dubai tennis tournament 2013
Djokovic — who last year recreated the famous tennis match on the hotel’s helipad with this year’s defending champion Roger Federer — then explored the aquarium’s “rehab” centre for sea turtles. One tank held two juvenile hawksbill turtles, some of the injured or sick turtles that are handed into the unique centre by members of the public. Baverstock was keen to stress the centre is intended to help turtles get sea-ready after injuries sustained by coming into contact with boats, debris or falling sick, as well as educating members of the public.  “The turtles are never put on display,” he said. The 10-month-old hawksbills will stay around four-six months, and once feeling better, are moved to an outdoor pool at the Mina A Salam hotel next door, where they have plenty of room to swim and forage, and members of the public can watch and learn about the programme, which has been run in coordination with the Dubai Falcon Hospital and the Wildlife Protection Office since 2004. 30 turtles are currently in rehab, and will be released once sea temperatures are higher, around May.
dubai tennis tournament 2013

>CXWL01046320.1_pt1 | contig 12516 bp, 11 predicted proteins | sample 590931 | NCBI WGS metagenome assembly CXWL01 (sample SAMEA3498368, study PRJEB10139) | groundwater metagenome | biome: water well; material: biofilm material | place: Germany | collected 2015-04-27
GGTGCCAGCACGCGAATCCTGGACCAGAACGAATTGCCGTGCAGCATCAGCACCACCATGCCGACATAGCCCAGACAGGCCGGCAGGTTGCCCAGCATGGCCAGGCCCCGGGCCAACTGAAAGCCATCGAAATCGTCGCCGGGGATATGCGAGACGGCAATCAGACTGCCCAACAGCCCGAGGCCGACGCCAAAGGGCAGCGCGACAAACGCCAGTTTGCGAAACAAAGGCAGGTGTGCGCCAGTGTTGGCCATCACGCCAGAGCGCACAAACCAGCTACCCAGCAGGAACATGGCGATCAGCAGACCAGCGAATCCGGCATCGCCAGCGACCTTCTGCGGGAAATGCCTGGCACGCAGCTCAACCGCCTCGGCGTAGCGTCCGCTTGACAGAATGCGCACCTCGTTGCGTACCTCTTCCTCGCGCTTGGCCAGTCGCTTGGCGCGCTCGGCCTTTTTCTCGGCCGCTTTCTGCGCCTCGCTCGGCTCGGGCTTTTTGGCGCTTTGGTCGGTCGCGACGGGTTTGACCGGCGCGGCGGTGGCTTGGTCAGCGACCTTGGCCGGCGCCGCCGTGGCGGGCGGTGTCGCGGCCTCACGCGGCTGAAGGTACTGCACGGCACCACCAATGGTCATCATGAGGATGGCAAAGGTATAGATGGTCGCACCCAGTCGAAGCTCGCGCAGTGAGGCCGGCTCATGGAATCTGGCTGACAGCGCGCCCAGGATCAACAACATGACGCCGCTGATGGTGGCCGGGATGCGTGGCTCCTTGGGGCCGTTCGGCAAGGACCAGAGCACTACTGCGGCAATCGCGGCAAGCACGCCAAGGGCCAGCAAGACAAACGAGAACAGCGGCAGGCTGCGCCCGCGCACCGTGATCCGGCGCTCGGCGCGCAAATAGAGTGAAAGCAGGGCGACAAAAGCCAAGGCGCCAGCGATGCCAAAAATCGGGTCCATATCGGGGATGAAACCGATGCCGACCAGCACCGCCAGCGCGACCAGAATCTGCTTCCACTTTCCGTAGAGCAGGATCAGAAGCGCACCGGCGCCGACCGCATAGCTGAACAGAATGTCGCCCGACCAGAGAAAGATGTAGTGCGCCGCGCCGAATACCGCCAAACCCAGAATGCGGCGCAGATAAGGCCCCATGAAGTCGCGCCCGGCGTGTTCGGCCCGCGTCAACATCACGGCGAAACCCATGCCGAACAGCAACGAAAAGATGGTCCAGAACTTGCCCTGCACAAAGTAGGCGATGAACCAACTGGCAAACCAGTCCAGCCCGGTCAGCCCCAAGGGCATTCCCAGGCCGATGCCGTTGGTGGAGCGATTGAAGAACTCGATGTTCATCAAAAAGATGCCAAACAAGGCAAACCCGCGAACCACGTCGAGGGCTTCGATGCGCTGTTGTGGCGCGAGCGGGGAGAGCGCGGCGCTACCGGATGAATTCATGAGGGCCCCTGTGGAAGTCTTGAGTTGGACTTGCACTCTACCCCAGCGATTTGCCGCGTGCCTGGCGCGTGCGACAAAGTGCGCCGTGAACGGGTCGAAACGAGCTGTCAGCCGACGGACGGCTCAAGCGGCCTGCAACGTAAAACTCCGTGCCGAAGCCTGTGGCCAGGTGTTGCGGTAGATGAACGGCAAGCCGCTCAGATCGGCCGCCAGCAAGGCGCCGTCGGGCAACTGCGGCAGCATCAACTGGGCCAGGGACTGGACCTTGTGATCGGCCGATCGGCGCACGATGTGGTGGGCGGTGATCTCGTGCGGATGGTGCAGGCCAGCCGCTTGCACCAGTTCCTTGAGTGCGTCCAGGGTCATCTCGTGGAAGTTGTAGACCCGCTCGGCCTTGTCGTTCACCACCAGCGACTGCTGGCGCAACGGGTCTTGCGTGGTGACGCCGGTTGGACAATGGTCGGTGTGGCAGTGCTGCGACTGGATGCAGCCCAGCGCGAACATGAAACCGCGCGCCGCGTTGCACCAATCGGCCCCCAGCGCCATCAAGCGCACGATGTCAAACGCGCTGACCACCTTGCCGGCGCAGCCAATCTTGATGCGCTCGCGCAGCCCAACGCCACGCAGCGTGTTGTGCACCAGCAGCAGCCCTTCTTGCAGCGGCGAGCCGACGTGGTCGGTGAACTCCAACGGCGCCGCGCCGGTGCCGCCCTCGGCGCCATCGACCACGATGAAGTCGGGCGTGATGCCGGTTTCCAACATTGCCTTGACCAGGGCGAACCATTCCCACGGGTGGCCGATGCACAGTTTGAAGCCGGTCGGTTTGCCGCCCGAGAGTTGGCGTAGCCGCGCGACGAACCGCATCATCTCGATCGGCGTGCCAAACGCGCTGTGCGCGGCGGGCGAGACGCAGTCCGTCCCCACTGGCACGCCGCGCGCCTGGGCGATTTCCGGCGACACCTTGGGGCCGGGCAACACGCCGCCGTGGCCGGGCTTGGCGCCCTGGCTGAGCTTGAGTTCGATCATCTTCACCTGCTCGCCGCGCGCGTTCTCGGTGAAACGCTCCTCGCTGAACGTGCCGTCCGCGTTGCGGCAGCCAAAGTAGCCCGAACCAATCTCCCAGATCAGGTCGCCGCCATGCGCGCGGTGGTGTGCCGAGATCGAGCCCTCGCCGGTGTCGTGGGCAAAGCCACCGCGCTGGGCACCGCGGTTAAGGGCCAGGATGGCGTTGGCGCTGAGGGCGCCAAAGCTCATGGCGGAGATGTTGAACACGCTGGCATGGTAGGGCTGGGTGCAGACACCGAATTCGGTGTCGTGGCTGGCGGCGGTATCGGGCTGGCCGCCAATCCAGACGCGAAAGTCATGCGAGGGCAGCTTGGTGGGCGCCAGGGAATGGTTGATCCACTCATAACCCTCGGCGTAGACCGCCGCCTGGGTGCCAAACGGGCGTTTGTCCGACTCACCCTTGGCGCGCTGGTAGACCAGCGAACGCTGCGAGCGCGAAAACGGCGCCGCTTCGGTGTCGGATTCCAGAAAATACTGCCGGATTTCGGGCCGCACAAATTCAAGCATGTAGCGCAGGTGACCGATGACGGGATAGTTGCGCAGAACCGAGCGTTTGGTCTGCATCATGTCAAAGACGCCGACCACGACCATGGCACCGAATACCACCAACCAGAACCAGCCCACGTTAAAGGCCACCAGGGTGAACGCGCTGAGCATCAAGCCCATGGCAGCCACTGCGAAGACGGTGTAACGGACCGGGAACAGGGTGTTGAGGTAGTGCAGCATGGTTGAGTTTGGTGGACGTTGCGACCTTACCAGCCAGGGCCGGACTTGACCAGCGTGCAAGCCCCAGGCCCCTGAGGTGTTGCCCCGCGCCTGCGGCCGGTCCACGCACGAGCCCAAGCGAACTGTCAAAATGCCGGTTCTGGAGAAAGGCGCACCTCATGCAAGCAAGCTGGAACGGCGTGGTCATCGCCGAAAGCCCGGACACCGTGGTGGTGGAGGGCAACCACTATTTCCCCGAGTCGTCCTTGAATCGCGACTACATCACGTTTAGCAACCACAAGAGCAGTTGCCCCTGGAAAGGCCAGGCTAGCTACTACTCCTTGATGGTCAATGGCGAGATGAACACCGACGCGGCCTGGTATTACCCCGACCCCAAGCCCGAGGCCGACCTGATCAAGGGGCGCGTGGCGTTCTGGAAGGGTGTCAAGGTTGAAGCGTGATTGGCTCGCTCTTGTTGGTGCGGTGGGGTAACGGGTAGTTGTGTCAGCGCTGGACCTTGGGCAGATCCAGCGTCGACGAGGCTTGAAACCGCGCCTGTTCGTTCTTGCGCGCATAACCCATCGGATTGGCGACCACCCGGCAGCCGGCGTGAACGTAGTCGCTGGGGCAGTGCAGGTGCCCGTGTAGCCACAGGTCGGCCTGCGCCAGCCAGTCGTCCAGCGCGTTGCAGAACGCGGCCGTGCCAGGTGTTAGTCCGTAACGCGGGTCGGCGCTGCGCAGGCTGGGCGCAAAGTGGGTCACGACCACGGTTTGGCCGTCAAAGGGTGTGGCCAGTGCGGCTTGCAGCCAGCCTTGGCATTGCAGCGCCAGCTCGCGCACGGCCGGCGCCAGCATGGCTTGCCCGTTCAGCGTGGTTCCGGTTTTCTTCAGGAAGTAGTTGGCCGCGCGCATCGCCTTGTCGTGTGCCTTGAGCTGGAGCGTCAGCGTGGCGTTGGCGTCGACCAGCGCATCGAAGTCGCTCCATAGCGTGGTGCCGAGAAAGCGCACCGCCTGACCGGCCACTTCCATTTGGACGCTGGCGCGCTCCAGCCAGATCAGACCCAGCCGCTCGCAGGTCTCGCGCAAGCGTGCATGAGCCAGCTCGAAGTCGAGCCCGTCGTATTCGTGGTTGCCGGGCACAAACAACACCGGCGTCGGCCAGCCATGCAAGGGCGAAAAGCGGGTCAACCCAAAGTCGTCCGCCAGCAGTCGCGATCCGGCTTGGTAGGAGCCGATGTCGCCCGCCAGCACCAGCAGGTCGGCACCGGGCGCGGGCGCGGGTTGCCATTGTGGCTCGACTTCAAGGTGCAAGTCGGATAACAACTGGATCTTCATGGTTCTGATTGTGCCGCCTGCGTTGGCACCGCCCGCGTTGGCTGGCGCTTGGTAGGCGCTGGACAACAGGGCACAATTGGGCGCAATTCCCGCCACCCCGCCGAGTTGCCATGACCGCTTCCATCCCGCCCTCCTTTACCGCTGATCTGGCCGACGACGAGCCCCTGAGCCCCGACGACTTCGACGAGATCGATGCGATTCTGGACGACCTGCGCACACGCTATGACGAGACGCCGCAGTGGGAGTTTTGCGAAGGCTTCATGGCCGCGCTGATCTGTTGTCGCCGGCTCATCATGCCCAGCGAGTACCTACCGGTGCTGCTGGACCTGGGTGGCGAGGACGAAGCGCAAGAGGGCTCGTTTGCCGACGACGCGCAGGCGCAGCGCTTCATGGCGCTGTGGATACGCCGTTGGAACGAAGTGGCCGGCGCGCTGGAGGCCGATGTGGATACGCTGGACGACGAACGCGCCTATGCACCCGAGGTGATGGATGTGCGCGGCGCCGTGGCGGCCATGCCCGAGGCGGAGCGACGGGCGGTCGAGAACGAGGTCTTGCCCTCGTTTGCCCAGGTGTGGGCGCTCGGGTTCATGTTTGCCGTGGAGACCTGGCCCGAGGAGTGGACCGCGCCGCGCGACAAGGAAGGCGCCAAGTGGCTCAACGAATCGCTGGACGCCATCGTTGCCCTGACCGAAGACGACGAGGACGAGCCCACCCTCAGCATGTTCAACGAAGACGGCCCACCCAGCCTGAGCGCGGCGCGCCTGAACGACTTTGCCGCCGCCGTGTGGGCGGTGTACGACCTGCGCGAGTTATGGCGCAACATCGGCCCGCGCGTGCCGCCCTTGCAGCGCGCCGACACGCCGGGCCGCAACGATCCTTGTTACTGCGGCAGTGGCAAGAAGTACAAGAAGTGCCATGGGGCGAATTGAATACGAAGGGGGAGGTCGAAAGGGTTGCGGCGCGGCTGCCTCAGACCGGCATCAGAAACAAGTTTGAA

Djokovic’s turtle, Leonardo, was making the move from the indoor centre to the public pool that morning, and like the Burj Al Arab’s human residents, got a treat from a cool damp towel as he headed to the beach. Then it was the player’s turn to practise picking him in preparation for the pool drop off. Making it look easy, Baverstock grasped the shell at head and tail and lifted Leonardo gently. Djokovic was in for a surprise on his turn, letting out a howl once he’d put the turtle down. “How much does he weigh?” Turns out 20-year-old Leonardo is a hefty 30kg.  Let no-one say Djokovic isn’t game for anything. Offered the chance to stand at the side of the pool and lower the turtle in, or get in the water and take his new friend to his new home personally, the Serbian held up a bag. “I brought my bathing suit. I’m going in.” The self-confessed animal lover — he had cats and dogs growing up -— hung out in the pool, to the delight of the smaller turtles, who zoomed around him, and the lucky Friday brunchers who spotted the player.